While PAKFA is still taking baby steps. By the time it can reach half the ability of the F-22, the Raptor will become even deadlier with newer weapons, jammers, EW suite. I'll be surprised if PAKFA can hit mach 1.5 in supercruise mode. Raptor's record stands at well over mach 1.8+

Parthvader said...

'APPEAL: Can one of our engineer readers please explain IN SIMPLE, UNDERSTANDABLE LANGUAGE, the nuances of RCS?'

As an Aerospace Engineering student, I accept the challenge.

I will try to,'IN SIMPLE UNDERSTANDABLE LANGUAGE' tell you 'nuances' of RCS which took me 30 pages worth of reading and maths. Here goes,

Part-1

1. What is RCS? - A complicated function of target orientation and radar wavelength. It is quoted in terms of decibels relative to 1 m^2 or 1 dBsm. Complexity arises since the dimensions of airborne targets is usually similar to wavelengths used by modern radars.

2. Some typical RCS figures- It is extremely difficult to obtain accurate RCS figures for 2 reasons:-

a. RCS is extremely difficult to compute using RCS equations. These equations are accurate for simple shapes like spheres and cubes.

b. All RCS data related to modern fighters is classified. Never mind the sales talk and fan sites. An RCS example of, say, a T33 jet trainer however can be found publicly.

Certain 'estimates' are given below. (Brassey's Modern Fighters)

F-15 26 dBsm
Su-27/30/35 12 dBsm
F-16 7 dBsm
Rafale 0 dBsm
Typhoon -3 dBsm
F-117 -25 dBsm
Insects -40 dBsm
Birds -20 dBsm

3. Radar wave scattering differs with orientation of target(unless the target is a sphere) and radar wavelength.

Part - 2: Stealth, contributors to RCS and RCS reduction measures.

Parthvader said...

Part - 2
Stealth - minimization of emissions that lead to detection.

Contributors to emissions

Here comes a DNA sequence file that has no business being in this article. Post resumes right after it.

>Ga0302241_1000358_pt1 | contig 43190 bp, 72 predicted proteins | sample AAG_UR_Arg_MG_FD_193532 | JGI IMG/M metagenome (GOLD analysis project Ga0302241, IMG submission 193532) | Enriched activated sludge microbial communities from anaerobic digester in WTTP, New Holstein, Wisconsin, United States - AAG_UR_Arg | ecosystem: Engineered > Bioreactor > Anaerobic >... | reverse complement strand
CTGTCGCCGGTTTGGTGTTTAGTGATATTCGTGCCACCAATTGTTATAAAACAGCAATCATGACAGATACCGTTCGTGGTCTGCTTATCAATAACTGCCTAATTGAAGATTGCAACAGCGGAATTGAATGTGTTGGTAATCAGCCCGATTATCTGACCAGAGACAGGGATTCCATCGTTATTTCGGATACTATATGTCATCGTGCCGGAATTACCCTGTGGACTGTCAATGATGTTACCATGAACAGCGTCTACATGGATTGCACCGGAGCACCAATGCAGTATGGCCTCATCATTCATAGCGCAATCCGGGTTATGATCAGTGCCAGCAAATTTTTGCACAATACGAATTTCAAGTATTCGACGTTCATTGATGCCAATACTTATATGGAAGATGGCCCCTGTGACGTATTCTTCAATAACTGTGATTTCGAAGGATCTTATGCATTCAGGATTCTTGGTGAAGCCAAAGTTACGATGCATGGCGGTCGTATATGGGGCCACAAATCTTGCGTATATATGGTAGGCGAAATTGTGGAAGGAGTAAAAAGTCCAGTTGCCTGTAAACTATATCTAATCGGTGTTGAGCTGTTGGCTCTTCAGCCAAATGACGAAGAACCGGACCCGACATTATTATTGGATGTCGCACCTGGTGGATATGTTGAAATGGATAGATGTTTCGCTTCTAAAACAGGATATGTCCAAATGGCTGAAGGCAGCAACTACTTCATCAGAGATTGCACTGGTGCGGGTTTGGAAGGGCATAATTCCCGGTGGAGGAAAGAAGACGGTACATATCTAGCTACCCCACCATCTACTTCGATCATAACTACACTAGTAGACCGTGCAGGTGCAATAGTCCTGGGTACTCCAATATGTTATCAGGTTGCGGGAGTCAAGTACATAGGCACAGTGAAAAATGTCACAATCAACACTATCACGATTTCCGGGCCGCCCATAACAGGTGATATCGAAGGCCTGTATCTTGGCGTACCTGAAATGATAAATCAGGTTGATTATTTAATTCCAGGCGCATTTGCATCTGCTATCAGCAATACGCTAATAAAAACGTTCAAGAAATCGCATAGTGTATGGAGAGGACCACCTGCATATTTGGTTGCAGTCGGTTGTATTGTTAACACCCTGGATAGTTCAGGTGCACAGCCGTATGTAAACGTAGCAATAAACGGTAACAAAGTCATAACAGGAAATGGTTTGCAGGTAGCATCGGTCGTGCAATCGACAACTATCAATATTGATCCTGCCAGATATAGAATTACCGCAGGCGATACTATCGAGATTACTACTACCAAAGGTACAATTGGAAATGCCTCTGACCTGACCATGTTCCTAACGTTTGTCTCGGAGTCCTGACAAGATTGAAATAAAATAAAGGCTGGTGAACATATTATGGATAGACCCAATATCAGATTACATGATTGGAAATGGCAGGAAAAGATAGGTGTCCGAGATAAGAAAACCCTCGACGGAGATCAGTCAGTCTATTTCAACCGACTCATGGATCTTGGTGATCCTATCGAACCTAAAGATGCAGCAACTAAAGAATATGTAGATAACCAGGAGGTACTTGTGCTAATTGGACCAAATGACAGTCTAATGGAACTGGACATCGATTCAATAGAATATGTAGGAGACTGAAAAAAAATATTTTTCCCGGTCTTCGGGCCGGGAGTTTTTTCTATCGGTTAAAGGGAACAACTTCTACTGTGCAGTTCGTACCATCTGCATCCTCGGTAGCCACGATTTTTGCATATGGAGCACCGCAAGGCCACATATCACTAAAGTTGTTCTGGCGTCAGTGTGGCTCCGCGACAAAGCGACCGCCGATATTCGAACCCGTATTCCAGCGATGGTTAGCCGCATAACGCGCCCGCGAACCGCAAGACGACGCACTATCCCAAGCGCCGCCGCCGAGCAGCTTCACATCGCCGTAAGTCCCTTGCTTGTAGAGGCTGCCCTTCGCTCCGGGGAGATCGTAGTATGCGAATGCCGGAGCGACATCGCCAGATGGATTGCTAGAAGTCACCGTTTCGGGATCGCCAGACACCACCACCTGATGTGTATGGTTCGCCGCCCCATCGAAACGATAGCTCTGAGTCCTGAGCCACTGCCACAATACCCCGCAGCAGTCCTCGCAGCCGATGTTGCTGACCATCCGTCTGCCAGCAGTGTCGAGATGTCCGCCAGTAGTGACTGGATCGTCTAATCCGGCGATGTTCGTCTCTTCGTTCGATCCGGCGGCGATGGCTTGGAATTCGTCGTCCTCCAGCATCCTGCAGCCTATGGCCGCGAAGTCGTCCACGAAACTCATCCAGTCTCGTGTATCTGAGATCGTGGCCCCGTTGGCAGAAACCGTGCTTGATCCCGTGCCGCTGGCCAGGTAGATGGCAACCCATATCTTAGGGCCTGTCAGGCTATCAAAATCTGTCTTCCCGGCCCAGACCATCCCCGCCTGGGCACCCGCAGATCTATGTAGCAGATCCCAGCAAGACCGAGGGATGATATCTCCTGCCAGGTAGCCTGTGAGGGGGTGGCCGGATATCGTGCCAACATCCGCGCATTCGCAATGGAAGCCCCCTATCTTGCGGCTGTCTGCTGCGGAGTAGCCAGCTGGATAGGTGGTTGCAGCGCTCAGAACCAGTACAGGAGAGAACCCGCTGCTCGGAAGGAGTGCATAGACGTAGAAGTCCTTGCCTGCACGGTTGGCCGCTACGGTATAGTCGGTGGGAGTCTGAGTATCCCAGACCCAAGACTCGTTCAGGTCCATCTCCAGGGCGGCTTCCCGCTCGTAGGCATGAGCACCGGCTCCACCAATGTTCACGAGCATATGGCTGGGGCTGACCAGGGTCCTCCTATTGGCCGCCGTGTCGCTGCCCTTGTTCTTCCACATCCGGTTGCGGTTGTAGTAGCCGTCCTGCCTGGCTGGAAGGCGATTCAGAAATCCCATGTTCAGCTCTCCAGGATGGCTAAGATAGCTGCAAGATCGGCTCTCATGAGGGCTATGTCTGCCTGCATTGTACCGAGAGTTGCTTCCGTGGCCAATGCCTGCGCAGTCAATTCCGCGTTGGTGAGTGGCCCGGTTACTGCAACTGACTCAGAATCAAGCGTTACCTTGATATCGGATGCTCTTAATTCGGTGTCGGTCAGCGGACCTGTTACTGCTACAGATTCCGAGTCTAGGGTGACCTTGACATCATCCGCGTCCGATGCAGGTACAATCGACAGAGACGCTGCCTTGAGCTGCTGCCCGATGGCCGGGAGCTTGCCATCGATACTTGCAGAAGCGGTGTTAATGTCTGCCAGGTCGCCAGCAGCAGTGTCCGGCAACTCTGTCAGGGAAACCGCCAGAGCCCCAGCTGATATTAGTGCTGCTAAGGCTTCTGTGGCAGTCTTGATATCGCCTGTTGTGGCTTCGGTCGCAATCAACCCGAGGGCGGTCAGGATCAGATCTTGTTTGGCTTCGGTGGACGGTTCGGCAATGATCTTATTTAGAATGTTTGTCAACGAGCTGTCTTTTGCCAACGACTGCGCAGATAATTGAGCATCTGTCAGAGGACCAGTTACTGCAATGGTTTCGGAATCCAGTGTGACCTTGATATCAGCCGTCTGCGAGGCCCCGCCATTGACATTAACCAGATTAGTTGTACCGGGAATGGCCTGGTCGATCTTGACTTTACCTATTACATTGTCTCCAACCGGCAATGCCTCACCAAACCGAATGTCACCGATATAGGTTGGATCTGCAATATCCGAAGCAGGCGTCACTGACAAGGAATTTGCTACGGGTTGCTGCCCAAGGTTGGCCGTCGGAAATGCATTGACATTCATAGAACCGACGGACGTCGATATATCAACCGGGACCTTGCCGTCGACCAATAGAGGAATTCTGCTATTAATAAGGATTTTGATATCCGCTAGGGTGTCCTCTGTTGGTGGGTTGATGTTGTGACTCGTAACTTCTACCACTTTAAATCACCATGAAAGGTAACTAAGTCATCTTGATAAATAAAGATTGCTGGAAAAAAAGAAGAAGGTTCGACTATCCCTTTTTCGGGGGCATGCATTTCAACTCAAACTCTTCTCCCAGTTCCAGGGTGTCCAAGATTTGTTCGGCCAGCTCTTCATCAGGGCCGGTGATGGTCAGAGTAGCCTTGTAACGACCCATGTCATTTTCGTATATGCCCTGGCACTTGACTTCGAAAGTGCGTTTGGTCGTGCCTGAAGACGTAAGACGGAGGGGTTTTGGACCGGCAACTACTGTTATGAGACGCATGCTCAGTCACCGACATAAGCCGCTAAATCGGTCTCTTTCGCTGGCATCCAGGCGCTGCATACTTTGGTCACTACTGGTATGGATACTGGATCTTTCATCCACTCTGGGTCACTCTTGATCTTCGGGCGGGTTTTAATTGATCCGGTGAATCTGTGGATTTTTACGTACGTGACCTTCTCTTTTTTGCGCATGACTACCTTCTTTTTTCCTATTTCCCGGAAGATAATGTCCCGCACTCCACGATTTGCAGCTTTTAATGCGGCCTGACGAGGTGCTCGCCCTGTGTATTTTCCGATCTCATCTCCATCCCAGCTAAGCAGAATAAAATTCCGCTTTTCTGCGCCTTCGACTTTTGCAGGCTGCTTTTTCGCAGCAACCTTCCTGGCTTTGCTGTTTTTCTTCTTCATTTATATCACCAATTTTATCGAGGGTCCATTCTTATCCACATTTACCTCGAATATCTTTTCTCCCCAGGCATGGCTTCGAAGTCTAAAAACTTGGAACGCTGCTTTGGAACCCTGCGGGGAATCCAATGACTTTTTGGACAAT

1.Radar, radio, communications, navigation etc. antennas are reflectors. They are either removed, covered with FSS or made retractable.

2.Thermal, acoustic and other emissions are minimized.

3. Structural contributors to RCS

These only apply in the resonant frequency range on which most radars operate. This is when the radar wavelength is somewhat equal to target dimensions.

a. Direct reflection - Most common. Waves are reflected of surfaces as a tennis ball bounces of walls. It can be minimized using angled surfaces in certain directions but not cancelled out. Because in order to deflect something away from a certain direction, you leave yourself open in another direction.

This is why an F-22/B-2 can be detected by radar, it just can not be tracked.

b. Multiple reflections - In complex structures(non stealthy), waves may reflect away from radar receiver but then again reflected back from another part of the plane. These are minimized using parallel lines in the design like you see in F-22.

c. Edge diffraction - Any discontinuity causes diffraction. For example:-

Leading and trailing edges of wings

Electrical discontinuities in skin like change in conductive property. This is why special coatings are used.

Pitot tubes, probes etc. sticking out of fuselage.

d. Surface waves- Airframe(lump of metal) is conductive, radar waves generate current in the skin. These currents sustain waves propagating along the surface. Some of these are directed back to radar

e. Ducting - This is a tricky one.

An electrically conductive cavity will have certain frequencies, corresponding to em modes at which it will resonate. This is how waveguides propogate signals eg. Bose speakers. Google waveguide for more info.

When there is resonance between radar and a cavity or duct, the duct acts like a wave guide and increases the RCS.

In some cases, the jet intake duct carries radar waves down towards the engine turbines and out again. This enables a radar to actually identify an aircraft from it's engine properties.

Anonymous said...

ho hum.. your two part series tells us nothing of what we didnt already know ajai!

Anonymous said...

RCS?

Theoretically speaking, the lower the Radar Cross Section (RCS) (of a fighter) the lower the range at which an enemy radar could detect the fighter.

But RCS and radar range are not directly related. If a radar could detect a fighter (with a frontal RCS of 5m^2) at a distance of 100km, then the the same radar would detect a fighter (with a frontal RCS of approximately 0.3m^2) at approximately 50km and detect another one (with a frontal RCS of approximately 0.02m^2) at approximately 25km. In other words, for an enemy radar range to be halved, the RCS of the fighter has to be reduced by a factor of approximately 16. Hope you get the basic picture.